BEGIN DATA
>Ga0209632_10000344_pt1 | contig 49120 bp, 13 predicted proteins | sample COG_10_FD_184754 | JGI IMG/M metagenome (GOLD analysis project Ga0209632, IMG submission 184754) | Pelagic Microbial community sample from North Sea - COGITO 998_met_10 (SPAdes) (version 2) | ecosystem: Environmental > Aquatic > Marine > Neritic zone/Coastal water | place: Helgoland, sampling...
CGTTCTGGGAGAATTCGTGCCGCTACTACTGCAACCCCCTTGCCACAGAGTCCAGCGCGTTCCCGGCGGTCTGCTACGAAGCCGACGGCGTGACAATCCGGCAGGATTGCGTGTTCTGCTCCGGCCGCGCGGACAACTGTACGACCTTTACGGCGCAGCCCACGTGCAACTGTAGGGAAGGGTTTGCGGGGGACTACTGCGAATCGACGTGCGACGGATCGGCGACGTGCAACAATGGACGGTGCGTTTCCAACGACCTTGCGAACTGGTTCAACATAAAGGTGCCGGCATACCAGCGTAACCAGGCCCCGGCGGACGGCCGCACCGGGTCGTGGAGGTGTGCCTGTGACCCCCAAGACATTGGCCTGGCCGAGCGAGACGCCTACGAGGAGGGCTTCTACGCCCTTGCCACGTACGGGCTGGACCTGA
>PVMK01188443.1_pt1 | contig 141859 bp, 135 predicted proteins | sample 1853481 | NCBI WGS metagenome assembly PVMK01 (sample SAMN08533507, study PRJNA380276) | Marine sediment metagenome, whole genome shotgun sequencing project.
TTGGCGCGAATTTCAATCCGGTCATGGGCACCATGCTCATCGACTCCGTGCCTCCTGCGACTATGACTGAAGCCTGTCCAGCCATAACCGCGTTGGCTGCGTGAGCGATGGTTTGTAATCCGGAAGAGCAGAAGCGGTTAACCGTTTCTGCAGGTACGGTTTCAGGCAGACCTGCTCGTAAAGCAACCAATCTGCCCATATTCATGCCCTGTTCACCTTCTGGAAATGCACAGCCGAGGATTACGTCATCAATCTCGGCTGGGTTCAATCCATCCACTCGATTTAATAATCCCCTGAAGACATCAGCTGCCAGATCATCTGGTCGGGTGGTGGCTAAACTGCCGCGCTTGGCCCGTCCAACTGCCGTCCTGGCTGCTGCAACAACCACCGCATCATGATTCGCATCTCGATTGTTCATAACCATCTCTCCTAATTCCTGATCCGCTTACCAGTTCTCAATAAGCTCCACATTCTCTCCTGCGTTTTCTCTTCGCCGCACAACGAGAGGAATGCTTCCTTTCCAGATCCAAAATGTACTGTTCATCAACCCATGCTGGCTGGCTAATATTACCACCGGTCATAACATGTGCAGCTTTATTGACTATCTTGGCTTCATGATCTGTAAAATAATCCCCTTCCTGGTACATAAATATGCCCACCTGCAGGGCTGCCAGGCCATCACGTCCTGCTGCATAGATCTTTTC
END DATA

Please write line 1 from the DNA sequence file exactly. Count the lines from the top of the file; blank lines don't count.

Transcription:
>Ga0209632_10000344_pt1 | contig 49120 bp, 13 predicted proteins | sample COG_10_FD_184754 | JGI IMG/M metagenome (GOLD analysis project Ga0209632, IMG submission 184754) | Pelagic Microbial community sample from North Sea - COGITO 998_met_10 (SPAdes) (version 2) | ecosystem: Environmental > Aquatic > Marine > Neritic zone/Coastal water | place: Helgoland, sampling...